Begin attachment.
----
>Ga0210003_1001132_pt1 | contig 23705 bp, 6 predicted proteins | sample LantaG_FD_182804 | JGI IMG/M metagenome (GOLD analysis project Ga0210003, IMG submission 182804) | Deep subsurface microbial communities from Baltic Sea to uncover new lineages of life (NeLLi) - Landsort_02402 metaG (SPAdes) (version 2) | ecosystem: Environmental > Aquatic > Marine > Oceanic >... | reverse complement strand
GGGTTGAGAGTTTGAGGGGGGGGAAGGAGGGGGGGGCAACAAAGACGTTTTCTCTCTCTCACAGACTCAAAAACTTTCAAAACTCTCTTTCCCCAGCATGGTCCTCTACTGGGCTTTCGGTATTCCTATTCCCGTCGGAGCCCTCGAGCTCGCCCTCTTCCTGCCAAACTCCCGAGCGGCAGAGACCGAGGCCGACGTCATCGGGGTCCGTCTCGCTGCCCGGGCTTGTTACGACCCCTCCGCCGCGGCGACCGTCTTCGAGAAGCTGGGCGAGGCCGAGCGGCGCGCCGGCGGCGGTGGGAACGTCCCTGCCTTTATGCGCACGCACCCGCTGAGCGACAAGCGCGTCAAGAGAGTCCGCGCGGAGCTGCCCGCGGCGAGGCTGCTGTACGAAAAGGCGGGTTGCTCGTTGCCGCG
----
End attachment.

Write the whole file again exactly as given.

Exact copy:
>Ga0210003_1001132_pt1 | contig 23705 bp, 6 predicted proteins | sample LantaG_FD_182804 | JGI IMG/M metagenome (GOLD analysis project Ga0210003, IMG submission 182804) | Deep subsurface microbial communities from Baltic Sea to uncover new lineages of life (NeLLi) - Landsort_02402 metaG (SPAdes) (version 2) | ecosystem: Environmental > Aquatic > Marine > Oceanic >... | reverse complement strand
GGGTTGAGAGTTTGAGGGGGGGGAAGGAGGGGGGGGCAACAAAGACGTTTTCTCTCTCTCACAGACTCAAAAACTTTCAAAACTCTCTTTCCCCAGCATGGTCCTCTACTGGGCTTTCGGTATTCCTATTCCCGTCGGAGCCCTCGAGCTCGCCCTCTTCCTGCCAAACTCCCGAGCGGCAGAGACCGAGGCCGACGTCATCGGGGTCCGTCTCGCTGCCCGGGCTTGTTACGACCCCTCCGCCGCGGCGACCGTCTTCGAGAAGCTGGGCGAGGCCGAGCGGCGCGCCGGCGGCGGTGGGAACGTCCCTGCCTTTATGCGCACGCACCCGCTGAGCGACAAGCGCGTCAAGAGAGTCCGCGCGGAGCTGCCCGCGGCGAGGCTGCTGTACGAAAAGGCGGGTTGCTCGTTGCCGCG